Despite Gaining USDA Approval, Cultivated Meat Could Be Banned in Florida
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A Republican legislator in Florida has introduced a bill proposing to ban the production, sale and distribution of cell-cultured meat in the state. If signed into law, this would come into effect in July 2024.
On Monday, Florida House Republican Tyler Sirois proposed a new bill that would impede the regulatory progress made by cultivated meat in the US. The proposed legislation (HB 435) seeks to ban the production, sale, holding and distribution of cell-cultured meat within the state, imposing criminal penalties on anyone violating these rules.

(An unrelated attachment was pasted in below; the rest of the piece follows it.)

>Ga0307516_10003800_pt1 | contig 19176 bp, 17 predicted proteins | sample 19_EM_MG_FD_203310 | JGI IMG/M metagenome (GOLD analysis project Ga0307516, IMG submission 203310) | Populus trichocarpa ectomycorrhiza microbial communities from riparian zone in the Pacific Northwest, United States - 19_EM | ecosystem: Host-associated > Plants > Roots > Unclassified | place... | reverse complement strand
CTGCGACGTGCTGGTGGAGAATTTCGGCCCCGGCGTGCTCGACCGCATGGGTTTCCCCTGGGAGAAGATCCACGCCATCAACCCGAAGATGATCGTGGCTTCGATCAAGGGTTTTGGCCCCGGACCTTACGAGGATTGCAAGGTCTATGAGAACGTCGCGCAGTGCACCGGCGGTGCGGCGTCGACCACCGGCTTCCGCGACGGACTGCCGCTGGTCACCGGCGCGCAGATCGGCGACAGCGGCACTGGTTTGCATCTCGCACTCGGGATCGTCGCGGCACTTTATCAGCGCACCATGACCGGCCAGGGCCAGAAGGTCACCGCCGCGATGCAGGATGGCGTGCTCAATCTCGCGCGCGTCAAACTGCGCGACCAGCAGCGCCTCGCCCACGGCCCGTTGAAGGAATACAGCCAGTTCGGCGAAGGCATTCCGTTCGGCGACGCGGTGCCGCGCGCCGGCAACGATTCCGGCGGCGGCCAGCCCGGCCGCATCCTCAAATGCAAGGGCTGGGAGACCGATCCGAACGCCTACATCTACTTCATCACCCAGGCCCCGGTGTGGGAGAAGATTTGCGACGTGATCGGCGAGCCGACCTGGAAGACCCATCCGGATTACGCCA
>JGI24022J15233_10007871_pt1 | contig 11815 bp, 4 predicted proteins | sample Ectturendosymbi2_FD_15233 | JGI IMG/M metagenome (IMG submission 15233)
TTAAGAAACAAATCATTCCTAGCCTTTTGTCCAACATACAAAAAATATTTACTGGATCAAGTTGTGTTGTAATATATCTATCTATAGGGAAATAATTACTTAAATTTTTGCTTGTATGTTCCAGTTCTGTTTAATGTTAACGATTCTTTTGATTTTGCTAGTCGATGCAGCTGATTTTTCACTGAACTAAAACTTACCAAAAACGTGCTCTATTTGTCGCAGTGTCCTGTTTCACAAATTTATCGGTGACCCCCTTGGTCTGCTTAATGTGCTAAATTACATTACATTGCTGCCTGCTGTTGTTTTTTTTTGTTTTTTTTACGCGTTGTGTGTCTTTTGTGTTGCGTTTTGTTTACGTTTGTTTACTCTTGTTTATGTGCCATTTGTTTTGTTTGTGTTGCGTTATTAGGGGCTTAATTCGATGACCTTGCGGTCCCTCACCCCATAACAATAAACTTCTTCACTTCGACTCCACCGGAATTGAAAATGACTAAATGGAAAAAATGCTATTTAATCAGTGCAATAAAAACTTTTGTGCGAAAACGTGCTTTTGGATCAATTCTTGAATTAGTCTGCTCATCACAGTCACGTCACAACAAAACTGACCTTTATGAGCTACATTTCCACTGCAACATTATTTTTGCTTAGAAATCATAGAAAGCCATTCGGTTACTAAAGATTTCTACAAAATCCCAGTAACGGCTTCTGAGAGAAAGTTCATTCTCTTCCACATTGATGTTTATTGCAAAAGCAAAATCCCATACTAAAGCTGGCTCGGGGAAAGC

The bill, which would come into effect in July 2024 if signed into law, would be in contrast to the position taken up by other states and the central administration. In June, the US Department of Agriculture granted clearance for the production and sale of cultivated chicken to Californian companies Upside Foods and Eat JUST, making the US only the second country to approve cultured meat after Singapore did so in late 2020.
Florida’s bill threatens to halt these advancements in the US, which has by far the highest number of publicly announced companies working in this space (43) and commands 60% of global cultured meat investments.
Florida’s proposed cultivated meat ban